The Symbolism

Article Index

The Knights and Dames of the Order gather in the Temple, to proceed along a path called “the perfectioning”. This path shall lead them to the knowledge of themselves, of society, of nature and God. The Temple and the act of perfectioning indicate that the Order is an esoteric society.

The term “esoteric” literally means “internal” and refers to a set of doctrines characterized by secrecy, to indicate the teaching devoted exclu-sively to those who belong to the select circle. The opposite term is “exo-teric”, which means “external” and refers to the teachings suitable for all.

In addition to the secret, esoteric societies are based on the initiation, a ritual ceremony through which one is allowed inside. The key feature of the initiation is a complex ritual called “death/resurrection”. Here the candidate passes from an earlier stage (called “Stage of the Profane”) to a new one (called “Stage of the Initiate”): he dies to be reborn to a new life. Rites of initiation are present in all human conceptions, from antiquity to the present day.

The secret and the initiation require, in turn, their own perfectioning. This is the manner by which we improve ourselves through ritual degrees and higher levels of knowledge. The secret, the initiation and the perfection-ing are thus the pillars that support an esoteric society. The rites of initiation, of passage and the revealed truths are known as “Mysteries” to initiates. In antiquity, the Orphic mysteries gained in a particular importance.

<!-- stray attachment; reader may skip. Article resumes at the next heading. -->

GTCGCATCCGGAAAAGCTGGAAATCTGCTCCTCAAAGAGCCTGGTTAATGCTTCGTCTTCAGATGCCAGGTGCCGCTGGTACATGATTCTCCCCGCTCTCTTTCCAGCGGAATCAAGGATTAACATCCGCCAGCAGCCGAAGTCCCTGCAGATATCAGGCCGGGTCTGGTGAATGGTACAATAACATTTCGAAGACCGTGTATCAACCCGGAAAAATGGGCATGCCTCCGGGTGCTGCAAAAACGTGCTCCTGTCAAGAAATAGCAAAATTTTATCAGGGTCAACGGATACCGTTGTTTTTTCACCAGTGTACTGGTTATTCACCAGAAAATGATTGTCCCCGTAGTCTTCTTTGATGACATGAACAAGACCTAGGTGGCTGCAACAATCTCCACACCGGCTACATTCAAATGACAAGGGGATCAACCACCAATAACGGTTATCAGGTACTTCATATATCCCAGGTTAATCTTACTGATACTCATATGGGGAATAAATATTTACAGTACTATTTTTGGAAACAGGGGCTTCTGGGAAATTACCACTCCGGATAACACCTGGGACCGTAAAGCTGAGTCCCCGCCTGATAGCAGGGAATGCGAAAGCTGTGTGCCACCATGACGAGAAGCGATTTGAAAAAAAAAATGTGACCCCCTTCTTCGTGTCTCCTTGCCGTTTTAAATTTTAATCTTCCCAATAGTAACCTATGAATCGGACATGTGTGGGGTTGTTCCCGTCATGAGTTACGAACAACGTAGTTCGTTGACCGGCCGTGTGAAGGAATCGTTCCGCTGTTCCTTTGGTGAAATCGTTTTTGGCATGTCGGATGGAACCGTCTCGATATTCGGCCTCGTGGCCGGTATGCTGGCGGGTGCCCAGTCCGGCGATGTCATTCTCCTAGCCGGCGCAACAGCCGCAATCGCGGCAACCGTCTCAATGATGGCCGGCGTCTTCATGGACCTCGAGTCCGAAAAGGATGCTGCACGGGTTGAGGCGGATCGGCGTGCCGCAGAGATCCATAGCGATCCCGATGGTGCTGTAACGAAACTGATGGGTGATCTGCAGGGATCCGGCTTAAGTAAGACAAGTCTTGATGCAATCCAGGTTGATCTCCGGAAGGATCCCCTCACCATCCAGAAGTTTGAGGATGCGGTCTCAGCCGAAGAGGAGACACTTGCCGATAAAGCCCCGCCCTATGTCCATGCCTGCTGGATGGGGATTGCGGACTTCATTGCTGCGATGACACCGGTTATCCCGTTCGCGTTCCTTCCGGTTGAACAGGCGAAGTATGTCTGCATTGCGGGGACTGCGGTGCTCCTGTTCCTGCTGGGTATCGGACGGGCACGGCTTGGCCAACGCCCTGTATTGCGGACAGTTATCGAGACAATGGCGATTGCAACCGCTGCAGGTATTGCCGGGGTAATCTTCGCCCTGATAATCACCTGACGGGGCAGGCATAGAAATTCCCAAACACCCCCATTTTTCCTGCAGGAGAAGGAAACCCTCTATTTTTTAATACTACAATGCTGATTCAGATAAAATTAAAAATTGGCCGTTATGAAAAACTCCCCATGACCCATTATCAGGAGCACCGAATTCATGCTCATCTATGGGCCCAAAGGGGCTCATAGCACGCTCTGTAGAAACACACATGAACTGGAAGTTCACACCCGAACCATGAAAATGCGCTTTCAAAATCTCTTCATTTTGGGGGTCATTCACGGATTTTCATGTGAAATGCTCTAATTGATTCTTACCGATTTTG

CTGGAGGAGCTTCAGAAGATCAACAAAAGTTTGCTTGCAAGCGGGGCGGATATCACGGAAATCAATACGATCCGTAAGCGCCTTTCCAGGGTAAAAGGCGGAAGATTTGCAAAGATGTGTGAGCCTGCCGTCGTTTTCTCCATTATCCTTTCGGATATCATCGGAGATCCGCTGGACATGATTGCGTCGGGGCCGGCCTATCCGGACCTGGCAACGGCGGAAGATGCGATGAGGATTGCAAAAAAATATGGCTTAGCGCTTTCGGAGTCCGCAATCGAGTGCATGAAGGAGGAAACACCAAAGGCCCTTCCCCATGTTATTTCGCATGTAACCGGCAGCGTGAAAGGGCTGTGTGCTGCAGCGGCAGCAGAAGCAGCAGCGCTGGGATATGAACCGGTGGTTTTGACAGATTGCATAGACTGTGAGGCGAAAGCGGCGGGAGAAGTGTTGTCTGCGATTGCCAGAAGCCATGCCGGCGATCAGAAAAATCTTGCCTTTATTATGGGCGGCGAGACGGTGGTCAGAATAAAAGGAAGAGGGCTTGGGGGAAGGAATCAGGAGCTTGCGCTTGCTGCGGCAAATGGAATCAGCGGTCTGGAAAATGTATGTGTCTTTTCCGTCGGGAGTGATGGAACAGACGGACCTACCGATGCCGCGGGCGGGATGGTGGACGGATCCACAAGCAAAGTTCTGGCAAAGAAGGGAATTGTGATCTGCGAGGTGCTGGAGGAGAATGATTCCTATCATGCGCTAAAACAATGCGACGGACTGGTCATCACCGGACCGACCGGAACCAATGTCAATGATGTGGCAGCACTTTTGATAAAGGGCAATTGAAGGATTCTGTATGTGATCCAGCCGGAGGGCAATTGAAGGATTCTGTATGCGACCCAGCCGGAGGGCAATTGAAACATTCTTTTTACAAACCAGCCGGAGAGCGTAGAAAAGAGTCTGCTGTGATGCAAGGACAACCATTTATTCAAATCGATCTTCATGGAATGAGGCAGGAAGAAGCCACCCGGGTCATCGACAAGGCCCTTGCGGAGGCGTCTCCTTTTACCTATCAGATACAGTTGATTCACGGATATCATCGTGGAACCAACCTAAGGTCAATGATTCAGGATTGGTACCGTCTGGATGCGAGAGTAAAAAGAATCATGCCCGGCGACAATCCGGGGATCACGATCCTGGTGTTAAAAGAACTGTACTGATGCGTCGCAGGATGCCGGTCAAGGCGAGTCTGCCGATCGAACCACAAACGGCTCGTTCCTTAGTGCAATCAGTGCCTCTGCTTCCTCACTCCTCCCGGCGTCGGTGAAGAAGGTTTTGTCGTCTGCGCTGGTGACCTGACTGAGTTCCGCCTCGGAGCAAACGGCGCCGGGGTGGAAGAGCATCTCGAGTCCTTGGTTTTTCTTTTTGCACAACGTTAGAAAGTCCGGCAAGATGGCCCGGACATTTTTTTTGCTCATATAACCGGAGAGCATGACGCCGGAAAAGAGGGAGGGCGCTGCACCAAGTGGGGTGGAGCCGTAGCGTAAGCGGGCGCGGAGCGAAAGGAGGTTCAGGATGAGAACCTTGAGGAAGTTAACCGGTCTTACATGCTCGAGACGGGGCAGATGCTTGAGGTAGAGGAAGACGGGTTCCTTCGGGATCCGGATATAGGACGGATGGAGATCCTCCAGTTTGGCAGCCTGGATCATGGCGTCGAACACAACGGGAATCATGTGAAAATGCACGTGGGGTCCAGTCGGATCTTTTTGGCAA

The esoteric tradition can be found in every great religion of humanity. It has developed within the religions of the Far East, such as Buddhism and Brahmanism, here assuming the form of Tantrism and of the Zen Buddhism. It can be found also within the Islamic tradition, here assuming the forms of Sufism and is present in the whole history of Christianity: from early Gnosticism to the Kabbalah of the Renaissance and to the French and Bavarian esoteric Catholicism of the nineteenth century. We can find this tradition also in non-religious societies, for instance, in the neo-pagan eso-tericism of the Renaissance, in the Martinism, in the Anthroposophy of R. Steiner and in Freemasonry.

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